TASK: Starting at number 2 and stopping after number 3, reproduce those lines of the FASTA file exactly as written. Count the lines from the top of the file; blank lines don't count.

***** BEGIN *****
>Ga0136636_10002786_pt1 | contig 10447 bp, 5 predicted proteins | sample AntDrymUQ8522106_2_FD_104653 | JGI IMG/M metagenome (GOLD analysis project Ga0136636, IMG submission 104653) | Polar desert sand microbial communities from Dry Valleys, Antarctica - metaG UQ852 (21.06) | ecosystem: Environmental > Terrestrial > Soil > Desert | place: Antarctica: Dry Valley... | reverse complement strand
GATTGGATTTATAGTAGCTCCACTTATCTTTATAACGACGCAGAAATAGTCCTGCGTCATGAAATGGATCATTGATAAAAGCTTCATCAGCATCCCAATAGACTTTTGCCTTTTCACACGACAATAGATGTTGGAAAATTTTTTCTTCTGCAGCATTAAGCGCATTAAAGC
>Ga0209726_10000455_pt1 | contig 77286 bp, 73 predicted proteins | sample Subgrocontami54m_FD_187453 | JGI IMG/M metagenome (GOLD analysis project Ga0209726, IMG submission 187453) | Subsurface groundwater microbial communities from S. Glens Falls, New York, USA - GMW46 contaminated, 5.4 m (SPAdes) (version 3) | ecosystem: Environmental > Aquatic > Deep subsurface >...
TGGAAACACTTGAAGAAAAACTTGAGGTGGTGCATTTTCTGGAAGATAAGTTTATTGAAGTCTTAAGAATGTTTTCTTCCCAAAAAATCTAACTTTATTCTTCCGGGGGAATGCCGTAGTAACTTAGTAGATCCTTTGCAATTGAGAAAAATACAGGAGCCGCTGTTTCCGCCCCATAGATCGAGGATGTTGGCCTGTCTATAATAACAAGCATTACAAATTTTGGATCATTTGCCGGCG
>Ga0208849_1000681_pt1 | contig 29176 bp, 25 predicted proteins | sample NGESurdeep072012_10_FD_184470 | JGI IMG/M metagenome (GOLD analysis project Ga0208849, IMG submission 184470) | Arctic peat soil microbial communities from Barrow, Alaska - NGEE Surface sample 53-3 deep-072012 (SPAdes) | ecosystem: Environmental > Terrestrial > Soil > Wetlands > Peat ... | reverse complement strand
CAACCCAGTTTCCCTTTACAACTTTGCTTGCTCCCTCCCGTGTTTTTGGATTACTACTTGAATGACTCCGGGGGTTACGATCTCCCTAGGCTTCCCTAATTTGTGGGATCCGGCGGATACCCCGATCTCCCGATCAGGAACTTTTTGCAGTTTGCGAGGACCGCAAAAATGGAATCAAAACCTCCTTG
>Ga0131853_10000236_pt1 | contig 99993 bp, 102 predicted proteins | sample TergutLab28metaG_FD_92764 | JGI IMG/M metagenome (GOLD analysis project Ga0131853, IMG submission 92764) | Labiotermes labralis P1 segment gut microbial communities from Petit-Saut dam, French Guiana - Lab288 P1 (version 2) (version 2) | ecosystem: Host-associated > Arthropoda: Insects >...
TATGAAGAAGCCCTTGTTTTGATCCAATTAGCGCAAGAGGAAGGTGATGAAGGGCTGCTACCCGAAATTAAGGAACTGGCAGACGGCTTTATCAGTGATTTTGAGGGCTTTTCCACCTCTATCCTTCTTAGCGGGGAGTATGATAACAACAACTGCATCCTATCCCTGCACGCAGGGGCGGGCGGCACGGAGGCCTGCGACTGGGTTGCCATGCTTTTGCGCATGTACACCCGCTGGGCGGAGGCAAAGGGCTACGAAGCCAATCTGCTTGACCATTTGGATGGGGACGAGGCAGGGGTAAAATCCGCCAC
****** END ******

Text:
GATTGGATTTATAGTAGCTCCACTTATCTTTATAACGACGCAGAAATAGTCCTGCGTCATGAAATGGATCATTGATAAAAGCTTCATCAGCATCCCAATAGACTTTTGCCTTTTCACACGACAATAGATGTTGGAAAATTTTTTCTTCTGCAGCATTAAGCGCATTAAAGC
>Ga0209726_10000455_pt1 | contig 77286 bp, 73 predicted proteins | sample Subgrocontami54m_FD_187453 | JGI IMG/M metagenome (GOLD analysis project Ga0209726, IMG submission 187453) | Subsurface groundwater microbial communities from S. Glens Falls, New York, USA - GMW46 contaminated, 5.4 m (SPAdes) (version 3) | ecosystem: Environmental > Aquatic > Deep subsurface >...